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March 25 – Fifth Day of Spring

26 03 2014

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Bleak

Gunboat Grey

A steady ooze of east ice air

Hope torn from Pandora’s Box

A forbidding sarcastic jest

That greedily lingers

With gloomy dry death crows

Croaking on whistling wings

As the punitive snowflakes

Relentlessly float miserably

Arctic fingers reach

With frigid steel claws

Invading at each opportunity

Crushing souls face flat down

A dirge dragging everyone

Into a slammed-shut oubliette





Existential Shadow

22 01 2014

 

ExistentialShadow

Existential Shadow

Witnessing the chromatic ambivalence

The transient image briefly mused

Is the snow so unsullied white

As it creates all harmonious colours

Alone but not at all lost

An unnoticed passing opaque echo

Of a being wandering serenely

In a landscape in no need of label





The Beauty of Impermanent Sand Castles

27 12 2013

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Sand Castles, metaphors for how life is so changeable and transient. It is not so important how nice the sand castles look, nor whose is better than whose, nor if they get completely tweaked before the next rogue wave engulfs them. Instead, the beauty is in the act of creating the castles and frantically putting protective moats to surround them in the hopes that they will make it through the next surging oceanic onslaught. Also, if someone accidently crushes a  proud turret — decorated with smooth stones and bits of sea shells — while stomping by that is an opportunity to rebuild. Reforming, shifting locations, joking about the last castle that is now a ruin, chattering at the naughty ocean for reclaiming her sand, simply enjoying the moments, no comparisons, not conscious of time, feeling the sands’ grittiness, the smells of salt and sunburn, hearing the eternal ocean, perceiving ponderous pelicans . . . . A way of being, rather than striving to become the king of impermanence.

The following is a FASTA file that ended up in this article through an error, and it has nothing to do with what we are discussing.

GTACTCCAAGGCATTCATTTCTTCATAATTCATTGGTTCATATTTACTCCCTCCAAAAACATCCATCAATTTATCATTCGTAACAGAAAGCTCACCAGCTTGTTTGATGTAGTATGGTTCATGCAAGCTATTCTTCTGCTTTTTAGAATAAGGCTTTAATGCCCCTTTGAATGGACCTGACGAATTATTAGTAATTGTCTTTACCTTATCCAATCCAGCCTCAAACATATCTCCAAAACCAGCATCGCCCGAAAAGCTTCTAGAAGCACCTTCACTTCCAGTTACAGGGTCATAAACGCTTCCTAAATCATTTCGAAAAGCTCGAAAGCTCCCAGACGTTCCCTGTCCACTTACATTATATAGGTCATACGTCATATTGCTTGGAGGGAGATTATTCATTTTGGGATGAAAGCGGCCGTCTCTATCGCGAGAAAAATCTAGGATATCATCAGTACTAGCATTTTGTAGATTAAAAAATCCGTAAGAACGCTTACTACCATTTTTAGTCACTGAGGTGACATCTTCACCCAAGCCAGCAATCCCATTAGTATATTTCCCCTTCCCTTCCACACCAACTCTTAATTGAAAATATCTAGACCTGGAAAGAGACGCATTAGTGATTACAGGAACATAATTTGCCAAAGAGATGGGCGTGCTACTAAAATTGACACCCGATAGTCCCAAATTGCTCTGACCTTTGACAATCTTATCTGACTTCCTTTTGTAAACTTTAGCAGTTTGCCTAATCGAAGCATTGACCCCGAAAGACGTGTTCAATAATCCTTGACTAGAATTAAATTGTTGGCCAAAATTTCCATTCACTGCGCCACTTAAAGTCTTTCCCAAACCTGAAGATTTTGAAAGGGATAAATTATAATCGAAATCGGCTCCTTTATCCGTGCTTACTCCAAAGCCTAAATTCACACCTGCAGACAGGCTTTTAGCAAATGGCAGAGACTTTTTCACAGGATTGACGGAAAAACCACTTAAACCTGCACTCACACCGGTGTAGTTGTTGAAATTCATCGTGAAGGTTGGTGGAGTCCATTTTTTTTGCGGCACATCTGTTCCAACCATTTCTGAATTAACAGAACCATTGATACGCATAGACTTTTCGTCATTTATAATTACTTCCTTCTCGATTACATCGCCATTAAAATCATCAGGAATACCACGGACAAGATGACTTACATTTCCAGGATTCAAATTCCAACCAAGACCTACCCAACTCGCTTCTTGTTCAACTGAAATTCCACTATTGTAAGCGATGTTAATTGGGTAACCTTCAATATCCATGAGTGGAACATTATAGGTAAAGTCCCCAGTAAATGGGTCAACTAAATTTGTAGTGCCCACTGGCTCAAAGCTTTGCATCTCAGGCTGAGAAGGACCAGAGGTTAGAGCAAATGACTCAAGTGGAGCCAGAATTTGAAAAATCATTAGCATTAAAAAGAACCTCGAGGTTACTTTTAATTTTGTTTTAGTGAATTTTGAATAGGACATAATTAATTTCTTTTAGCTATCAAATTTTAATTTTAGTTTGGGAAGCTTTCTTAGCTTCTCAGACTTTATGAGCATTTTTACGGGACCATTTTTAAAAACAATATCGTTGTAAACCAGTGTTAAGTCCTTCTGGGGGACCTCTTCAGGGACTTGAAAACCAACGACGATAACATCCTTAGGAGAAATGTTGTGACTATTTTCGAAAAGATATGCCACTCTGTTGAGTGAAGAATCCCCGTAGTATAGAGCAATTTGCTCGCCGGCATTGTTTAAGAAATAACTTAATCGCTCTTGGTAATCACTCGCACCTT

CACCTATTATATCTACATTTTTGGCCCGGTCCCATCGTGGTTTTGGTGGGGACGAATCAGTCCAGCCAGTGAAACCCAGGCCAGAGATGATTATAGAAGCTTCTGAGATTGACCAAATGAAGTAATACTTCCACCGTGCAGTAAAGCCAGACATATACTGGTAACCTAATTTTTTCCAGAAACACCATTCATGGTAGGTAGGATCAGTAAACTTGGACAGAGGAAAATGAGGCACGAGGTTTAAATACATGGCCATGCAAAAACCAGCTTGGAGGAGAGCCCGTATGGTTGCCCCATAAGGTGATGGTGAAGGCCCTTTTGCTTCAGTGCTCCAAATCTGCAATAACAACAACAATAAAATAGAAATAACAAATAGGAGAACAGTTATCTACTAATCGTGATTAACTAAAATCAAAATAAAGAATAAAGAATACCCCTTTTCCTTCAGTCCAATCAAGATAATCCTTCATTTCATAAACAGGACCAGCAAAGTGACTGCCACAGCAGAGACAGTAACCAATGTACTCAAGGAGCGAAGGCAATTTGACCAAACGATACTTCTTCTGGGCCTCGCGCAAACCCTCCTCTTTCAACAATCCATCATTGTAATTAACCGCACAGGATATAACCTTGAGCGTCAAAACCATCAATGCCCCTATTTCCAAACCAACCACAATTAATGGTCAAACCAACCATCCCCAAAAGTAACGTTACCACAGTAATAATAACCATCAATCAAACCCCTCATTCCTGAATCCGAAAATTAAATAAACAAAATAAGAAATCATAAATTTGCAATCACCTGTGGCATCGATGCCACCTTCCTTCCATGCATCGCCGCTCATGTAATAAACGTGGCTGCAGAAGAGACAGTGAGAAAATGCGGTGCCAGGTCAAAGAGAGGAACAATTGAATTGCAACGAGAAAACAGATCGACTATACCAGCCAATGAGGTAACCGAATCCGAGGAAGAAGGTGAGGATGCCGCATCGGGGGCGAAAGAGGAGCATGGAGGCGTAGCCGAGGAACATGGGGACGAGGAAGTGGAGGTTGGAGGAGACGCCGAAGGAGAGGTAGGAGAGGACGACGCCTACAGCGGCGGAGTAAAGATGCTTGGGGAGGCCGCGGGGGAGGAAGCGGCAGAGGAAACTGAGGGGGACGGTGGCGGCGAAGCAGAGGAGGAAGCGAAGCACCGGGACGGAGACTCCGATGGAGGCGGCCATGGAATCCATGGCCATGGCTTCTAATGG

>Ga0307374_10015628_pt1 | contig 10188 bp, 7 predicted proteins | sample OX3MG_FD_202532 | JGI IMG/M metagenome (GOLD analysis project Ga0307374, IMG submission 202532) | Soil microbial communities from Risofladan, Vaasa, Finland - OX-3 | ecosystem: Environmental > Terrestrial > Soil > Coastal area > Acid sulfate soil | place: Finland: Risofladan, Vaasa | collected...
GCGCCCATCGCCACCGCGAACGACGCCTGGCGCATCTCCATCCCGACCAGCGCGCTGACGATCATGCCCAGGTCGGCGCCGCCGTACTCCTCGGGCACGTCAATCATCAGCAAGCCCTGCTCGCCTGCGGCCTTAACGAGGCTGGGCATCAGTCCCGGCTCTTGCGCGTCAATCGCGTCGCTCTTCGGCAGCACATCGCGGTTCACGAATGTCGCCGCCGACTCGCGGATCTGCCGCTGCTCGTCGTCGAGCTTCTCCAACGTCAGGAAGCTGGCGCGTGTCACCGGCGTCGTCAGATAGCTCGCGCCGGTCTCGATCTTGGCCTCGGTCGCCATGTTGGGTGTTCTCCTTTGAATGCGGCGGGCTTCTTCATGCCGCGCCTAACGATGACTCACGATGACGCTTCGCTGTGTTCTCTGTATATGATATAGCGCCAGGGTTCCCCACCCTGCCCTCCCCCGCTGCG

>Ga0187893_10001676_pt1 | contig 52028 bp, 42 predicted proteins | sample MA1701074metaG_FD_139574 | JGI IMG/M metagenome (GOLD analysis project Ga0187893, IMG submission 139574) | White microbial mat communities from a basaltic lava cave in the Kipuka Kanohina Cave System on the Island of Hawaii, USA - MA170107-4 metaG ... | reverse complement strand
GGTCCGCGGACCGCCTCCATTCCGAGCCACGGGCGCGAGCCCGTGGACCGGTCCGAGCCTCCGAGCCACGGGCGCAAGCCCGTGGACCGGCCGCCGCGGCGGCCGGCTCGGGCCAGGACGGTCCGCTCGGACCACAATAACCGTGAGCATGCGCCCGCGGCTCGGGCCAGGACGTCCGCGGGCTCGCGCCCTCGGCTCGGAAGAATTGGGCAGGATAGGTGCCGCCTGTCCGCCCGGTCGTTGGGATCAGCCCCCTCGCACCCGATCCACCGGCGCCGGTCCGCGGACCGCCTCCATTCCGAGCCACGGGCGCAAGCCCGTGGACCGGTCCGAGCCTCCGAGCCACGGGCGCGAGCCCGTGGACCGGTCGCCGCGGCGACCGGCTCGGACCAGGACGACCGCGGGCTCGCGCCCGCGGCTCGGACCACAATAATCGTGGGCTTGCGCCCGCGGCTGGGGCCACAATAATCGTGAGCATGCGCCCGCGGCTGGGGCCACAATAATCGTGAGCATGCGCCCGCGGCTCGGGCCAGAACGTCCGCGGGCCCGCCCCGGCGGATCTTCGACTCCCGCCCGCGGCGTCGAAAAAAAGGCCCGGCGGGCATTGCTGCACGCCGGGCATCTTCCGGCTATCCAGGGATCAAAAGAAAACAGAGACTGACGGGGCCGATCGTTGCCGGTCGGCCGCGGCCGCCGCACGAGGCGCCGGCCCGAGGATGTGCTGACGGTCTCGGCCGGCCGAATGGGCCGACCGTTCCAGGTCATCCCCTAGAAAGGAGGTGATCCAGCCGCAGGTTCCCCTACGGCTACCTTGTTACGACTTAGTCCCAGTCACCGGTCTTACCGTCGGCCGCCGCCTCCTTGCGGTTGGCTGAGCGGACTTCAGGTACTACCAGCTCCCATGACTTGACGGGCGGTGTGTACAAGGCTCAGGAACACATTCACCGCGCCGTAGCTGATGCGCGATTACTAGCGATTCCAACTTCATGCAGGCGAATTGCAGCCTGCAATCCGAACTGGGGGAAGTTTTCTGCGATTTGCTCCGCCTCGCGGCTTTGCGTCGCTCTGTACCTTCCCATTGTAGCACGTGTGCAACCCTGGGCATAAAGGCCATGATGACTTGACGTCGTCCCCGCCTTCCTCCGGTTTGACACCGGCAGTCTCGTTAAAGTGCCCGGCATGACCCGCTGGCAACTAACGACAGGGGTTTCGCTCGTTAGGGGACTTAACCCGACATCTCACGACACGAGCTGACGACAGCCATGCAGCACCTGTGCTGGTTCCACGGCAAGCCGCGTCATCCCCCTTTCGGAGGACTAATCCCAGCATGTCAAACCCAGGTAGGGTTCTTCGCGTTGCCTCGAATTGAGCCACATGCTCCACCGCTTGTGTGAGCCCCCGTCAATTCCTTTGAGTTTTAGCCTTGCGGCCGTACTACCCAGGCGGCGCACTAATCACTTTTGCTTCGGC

Remembrance Day: Peter Burn 1898-1918

4 11 2013